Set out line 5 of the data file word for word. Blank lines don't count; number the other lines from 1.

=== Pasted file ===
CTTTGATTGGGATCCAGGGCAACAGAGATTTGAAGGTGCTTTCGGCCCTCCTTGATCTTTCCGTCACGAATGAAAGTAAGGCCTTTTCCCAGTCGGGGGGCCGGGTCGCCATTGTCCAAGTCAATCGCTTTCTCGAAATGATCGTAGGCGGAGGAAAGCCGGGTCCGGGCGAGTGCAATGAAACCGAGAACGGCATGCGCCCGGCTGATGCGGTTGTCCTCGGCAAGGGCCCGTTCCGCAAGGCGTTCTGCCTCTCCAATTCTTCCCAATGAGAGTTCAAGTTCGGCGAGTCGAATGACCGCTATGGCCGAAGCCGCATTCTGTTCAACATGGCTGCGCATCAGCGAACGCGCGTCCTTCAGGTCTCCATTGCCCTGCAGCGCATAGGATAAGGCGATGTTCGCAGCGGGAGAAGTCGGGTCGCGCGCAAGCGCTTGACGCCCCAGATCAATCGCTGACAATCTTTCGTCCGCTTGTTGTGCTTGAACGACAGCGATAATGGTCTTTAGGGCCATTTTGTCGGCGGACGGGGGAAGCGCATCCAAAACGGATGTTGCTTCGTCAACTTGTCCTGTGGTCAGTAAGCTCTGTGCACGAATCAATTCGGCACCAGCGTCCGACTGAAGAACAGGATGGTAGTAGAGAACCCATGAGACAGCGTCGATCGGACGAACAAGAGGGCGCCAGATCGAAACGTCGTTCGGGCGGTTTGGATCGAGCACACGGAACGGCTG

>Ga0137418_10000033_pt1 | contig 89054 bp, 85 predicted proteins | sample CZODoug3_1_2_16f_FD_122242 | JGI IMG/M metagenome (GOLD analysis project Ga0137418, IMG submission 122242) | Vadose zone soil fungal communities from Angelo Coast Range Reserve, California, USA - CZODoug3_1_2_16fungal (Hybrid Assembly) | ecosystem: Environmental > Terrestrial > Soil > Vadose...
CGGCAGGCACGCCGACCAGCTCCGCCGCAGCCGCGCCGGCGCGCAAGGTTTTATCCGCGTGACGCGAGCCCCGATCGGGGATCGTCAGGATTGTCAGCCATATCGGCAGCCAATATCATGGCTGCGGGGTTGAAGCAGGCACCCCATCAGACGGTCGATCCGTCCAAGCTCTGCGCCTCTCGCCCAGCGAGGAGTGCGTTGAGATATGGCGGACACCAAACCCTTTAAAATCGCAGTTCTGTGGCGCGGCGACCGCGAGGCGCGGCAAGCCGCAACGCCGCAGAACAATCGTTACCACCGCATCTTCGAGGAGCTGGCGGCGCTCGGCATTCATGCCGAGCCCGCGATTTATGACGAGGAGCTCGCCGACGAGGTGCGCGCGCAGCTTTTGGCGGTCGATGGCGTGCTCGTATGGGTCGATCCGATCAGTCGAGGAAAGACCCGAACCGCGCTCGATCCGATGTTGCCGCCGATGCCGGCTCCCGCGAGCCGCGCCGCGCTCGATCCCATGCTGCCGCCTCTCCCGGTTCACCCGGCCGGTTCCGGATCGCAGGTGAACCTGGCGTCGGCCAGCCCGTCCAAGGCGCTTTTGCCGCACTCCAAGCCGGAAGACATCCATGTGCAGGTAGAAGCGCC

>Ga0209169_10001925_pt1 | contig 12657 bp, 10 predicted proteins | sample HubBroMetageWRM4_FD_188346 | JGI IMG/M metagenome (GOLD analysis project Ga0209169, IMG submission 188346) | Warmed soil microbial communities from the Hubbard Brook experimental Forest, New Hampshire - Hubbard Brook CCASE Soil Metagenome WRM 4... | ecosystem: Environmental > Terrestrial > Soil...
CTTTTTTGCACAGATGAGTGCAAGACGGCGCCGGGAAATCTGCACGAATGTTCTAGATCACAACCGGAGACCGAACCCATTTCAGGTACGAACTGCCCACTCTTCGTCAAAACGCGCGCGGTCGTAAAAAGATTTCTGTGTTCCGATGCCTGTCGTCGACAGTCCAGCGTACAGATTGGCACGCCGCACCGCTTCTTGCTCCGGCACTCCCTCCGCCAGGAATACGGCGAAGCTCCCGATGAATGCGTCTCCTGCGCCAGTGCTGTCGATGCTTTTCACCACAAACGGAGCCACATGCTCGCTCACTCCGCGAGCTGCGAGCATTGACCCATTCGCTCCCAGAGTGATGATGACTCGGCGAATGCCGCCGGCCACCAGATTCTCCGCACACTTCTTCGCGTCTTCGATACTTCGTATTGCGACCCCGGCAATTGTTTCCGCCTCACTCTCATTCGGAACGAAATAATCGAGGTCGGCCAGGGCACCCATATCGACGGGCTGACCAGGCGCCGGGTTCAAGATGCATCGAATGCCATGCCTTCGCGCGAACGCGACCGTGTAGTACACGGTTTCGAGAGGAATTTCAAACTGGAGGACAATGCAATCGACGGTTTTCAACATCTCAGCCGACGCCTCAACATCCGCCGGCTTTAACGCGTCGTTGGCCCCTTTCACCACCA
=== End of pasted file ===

CTTTTTTGCACAGATGAGTGCAAGACGGCGCCGGGAAATCTGCACGAATGTTCTAGATCACAACCGGAGACCGAACCCATTTCAGGTACGAACTGCCCACTCTTCGTCAAAACGCGCGCGGTCGTAAAAAGATTTCTGTGTTCCGATGCCTGTCGTCGACAGTCCAGCGTACAGATTGGCACGCCGCACCGCTTCTTGCTCCGGCACTCCCTCCGCCAGGAATACGGCGAAGCTCCCGATGAATGCGTCTCCTGCGCCAGTGCTGTCGATGCTTTTCACCACAAACGGAGCCACATGCTCGCTCACTCCGCGAGCTGCGAGCATTGACCCATTCGCTCCCAGAGTGATGATGACTCGGCGAATGCCGCCGGCCACCAGATTCTCCGCACACTTCTTCGCGTCTTCGATACTTCGTATTGCGACCCCGGCAATTGTTTCCGCCTCACTCTCATTCGGAACGAAATAATCGAGGTCGGCCAGGGCACCCATATCGACGGGCTGACCAGGCGCCGGGTTCAAGATGCATCGAATGCCATGCCTTCGCGCGAACGCGACCGTGTAGTACACGGTTTCGAGAGGAATTTCAAACTGGAGGACAATGCAATCGACGGTTTTCAACATCTCAGCCGACGCCTCAACATCCGCCGGCTTTAACGCGTCGTTGGCCCCTTTCACCACCA